Weddings on an austerity drive

Weddings on an austerity drive

Weddings on an austerity drive. Indians have always been susceptible to extravagance at weddings where competitive splurges and ostentatious displays of jewellery and gifts have more or less been the norm.

In this season of marriage, the budget has been trimmed for the big, fat Indian weddings.

Indians have always been susceptible to extravagance at weddings where competitive splurges and ostentatious displays of jewellery and gifts have more or less been the norm. A few years back, my friend Simran Brar stood at the centre of a huge opulent hall. To her left, a troupe of flashily attired dancers was gyrating synchronously to loud Bollywood tunes. Adjacent to the crowd was a sumptuous, multicuisine spread where the womenfolk had congregated, glittering in their bejewelled best in the most attractive colours. The big fat Indian weddings are famous in the world.

A lot of queries were stuck in Simran’s mind. Is this what happens at most weddings now? Is this the amount of expenditure and show-off families will have to go through? Most importantly, at what point was the simple and traditional Indian wedding replaced with a pretentious imposter?

But times have changed. Rajkumar Bansal, who works as a collection officer in a bank, is planning for his daughter's marriage this June. He will take a loan to meet the wedding's cost. And, he is not alone. As this year's wedding season kicks off, many like Rajkumar would be facing a double impact of an economic slowdown and high inflation.

The higher up the social ladder you are, the greater is the societal pressure to have a vanity wedding. And of course, economists will tell you that big fat Indian weddings keep the wheels of commerce spinning in a splendid way. But it’s just as true that among much of the middle-class and lower-middle-class India, the compulsions of lavish weddings push entire families into indebtedness and problems.

Even the higher-end weddings have been impacted. Shubham Weddings, wedding planners, which aims for a budget of more than Rs 25 lakh, going up to 'luxury', has seen a 25 per cent drop in its business.

"A lot of our customers have money stuck in real estate or stock markets. All are going easy this year and the business is seeing a dip," points out Vijay Garg, owner of Shubham Weddings. Bifurcation and elections also have had an impact.

Purnima and her sister Meeta have completed their masters from the US and have selected their NRI life partners. Both have planned to get married on the same day for to cost cutting.

But the impact of the global economic downturn has caused them to rethink the extravagance, following a trend that has seen many Indian families scale down their celebrations over the past 12 months.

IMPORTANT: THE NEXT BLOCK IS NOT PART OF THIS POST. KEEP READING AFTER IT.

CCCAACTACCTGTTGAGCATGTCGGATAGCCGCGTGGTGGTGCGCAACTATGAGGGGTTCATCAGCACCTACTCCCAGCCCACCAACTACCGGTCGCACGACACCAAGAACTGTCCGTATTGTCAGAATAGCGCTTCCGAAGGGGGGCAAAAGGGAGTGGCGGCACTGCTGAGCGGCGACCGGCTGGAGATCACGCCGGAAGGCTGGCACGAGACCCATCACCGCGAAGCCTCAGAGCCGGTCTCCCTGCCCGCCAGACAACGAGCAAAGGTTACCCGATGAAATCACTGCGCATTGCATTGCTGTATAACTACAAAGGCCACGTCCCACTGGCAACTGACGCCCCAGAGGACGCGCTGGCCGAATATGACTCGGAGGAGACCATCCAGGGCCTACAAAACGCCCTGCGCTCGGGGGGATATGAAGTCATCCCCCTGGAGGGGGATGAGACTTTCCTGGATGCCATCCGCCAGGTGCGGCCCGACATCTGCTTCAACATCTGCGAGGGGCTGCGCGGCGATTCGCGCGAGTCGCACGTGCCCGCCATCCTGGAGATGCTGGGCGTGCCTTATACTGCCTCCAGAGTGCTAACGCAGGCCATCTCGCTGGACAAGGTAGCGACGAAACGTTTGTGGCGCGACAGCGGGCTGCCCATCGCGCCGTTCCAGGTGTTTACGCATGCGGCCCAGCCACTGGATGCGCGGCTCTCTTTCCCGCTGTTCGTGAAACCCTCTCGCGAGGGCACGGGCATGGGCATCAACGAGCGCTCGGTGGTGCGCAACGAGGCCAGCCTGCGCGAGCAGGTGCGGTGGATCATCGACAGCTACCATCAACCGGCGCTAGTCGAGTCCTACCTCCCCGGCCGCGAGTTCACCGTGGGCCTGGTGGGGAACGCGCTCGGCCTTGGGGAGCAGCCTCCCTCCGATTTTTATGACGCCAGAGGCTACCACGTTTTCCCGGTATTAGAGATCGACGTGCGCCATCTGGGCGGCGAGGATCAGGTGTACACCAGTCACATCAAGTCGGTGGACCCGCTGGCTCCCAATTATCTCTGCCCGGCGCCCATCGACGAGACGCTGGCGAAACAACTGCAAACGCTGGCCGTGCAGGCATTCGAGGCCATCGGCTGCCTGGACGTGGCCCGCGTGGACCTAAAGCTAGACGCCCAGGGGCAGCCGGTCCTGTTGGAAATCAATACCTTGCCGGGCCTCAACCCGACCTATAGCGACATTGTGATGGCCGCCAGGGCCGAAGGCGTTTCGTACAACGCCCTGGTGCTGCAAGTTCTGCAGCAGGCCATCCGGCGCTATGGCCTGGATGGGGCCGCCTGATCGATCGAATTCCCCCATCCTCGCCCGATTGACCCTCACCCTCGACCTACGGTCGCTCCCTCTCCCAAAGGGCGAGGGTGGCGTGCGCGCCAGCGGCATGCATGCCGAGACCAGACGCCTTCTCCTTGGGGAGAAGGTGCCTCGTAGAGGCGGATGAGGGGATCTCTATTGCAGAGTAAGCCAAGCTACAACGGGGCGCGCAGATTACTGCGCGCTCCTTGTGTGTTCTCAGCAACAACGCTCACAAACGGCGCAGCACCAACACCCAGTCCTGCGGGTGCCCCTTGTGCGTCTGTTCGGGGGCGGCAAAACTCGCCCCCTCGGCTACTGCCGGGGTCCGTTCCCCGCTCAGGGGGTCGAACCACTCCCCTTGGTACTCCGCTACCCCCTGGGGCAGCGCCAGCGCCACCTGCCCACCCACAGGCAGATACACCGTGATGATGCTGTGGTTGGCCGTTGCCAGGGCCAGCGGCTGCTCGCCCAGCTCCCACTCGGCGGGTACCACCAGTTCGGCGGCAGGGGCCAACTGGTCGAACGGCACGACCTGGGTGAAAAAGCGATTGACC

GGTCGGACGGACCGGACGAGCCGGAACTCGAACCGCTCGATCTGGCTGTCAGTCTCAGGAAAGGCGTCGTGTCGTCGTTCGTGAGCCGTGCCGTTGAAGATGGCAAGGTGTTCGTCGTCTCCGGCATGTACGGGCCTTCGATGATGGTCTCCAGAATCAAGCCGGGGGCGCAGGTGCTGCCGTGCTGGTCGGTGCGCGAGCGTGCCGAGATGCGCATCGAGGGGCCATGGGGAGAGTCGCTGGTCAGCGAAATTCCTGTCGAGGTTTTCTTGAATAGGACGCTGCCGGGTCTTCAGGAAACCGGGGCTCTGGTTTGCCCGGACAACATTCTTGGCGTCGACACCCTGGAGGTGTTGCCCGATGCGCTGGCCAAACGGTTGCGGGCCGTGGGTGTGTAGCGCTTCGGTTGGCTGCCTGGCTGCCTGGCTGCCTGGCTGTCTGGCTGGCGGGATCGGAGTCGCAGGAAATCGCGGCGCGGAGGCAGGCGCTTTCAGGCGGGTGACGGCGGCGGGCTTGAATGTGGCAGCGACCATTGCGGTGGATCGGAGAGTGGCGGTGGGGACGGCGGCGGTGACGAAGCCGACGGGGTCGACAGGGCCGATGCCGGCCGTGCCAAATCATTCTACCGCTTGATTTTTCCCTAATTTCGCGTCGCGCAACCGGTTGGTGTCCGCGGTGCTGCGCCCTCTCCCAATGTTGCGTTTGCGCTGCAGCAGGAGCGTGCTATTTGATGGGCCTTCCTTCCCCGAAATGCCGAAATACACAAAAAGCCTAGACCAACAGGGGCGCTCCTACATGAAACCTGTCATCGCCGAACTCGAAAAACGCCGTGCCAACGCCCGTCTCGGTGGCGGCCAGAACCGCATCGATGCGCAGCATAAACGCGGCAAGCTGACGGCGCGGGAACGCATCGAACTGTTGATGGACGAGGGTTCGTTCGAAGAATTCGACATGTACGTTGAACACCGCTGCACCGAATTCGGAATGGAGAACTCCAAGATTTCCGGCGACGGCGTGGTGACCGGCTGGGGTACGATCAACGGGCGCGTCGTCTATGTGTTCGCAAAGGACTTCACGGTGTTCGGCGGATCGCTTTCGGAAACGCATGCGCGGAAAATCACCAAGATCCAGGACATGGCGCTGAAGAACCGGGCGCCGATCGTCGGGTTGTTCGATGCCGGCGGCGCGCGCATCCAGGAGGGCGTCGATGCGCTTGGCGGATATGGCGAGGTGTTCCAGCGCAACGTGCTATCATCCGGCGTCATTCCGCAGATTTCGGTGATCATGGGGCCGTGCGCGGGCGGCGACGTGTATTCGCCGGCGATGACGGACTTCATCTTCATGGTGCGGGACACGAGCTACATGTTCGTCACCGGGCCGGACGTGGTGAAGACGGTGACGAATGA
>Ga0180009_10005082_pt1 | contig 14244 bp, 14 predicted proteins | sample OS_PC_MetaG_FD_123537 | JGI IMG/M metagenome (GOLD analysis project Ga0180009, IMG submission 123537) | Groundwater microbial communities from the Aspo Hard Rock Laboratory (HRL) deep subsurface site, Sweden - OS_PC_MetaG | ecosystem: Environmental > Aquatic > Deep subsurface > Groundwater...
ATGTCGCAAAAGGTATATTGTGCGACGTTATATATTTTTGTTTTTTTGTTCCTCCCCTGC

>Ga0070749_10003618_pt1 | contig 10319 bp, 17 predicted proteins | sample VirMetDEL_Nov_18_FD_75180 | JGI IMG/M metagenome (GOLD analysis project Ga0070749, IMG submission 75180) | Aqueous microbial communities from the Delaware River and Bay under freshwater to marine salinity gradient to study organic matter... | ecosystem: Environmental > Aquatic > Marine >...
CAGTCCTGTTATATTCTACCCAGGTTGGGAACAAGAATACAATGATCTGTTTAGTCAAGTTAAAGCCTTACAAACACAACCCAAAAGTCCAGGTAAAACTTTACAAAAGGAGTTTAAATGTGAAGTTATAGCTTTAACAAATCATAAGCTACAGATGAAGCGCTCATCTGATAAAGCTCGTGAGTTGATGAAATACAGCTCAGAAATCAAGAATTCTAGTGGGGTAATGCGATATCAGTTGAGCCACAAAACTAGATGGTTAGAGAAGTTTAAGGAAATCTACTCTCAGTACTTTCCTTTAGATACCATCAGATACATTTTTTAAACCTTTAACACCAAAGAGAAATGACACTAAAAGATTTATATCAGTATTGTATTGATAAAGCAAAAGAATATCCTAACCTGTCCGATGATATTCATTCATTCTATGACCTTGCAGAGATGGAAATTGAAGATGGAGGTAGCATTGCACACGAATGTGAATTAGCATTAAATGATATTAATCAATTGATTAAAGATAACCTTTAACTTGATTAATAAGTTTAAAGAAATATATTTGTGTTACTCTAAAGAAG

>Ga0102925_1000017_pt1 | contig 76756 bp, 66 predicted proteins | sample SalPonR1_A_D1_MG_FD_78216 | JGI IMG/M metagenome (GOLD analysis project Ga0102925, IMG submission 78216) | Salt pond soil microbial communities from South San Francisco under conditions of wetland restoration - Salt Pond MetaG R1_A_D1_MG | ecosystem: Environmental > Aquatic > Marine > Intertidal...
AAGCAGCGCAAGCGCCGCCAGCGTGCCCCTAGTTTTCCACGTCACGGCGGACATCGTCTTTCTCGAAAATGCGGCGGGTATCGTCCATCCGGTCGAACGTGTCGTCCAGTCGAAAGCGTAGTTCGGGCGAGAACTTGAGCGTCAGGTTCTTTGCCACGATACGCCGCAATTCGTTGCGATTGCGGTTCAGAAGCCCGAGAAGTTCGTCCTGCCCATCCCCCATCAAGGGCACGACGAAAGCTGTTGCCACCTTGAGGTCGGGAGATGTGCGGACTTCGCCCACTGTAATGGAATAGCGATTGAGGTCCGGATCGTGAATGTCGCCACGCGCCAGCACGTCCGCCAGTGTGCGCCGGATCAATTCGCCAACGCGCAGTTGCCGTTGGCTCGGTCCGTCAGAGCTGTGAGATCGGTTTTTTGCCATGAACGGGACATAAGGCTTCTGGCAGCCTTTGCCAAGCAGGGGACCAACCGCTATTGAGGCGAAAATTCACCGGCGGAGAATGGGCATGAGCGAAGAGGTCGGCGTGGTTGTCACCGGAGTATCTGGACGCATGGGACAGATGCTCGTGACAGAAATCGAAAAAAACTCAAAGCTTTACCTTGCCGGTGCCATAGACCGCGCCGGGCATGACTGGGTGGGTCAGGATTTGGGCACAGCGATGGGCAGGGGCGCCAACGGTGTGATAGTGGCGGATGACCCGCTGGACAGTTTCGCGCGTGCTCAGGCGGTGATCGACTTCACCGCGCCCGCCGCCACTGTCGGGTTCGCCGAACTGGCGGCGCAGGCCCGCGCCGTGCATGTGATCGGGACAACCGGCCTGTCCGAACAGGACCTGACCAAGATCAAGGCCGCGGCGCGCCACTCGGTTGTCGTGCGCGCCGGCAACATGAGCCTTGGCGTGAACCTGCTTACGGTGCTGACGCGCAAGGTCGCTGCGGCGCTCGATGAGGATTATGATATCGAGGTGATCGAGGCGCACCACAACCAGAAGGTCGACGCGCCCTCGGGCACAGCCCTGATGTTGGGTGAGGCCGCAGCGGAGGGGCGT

“I want it to be simple, keeping costs under check,” said Meeta who has cut back the days of festivities to three from the five customary in her family and also slashed the number of ceremonies to three from nine.

“People are curbing expenses", said Tejal Kadakia, who founded Knot Forever, a Mumbai-based wedding management firm. Everything is about cost cutting and time saving. Rings are exchanged at the engagement, followed by the ‘Mehndi’ ceremony. The next day sees an elaborate ‘Sangeet’ – a musical, dance or even Bollywood-style extravaganza. The wedding itself usually comes 24 hours later, followed by cocktails and a lavish evening meal. Short sweet and less expensive.

Tejal says, “Families are choosing to skip the music and dance altogether. Couples pick and choose from a menu of possible cuts, including trimmed guest lists, slightly less sumptuous matching sari and jewellery sets - think pearl- and ruby instead of diamond and platinum. Guest lists have fallen, invitations are less ornate.”

Jai Raj Gupta, chief executive officer of Shaadionline, one of the first and largest Indian companies devoted to planning weddings, says, “The main wedding is still a grand affair, but on a much smaller budget. One has to settle for the second-best now if there are financial restraints.”

Mahima Rana, who is going to get married in June, says, “In the present times of growing globalisation and modernisation, it is critical not to forget that today; the most important gifts that parents can give their daughters are education, self confidence, courage. We cannot deny that we do deserve all the joyous festivities and the merry-making. Sometimes in life, less is more. That applies for the weddings also. The beauty of the sacred promise should not be diminished in this showbiz.”

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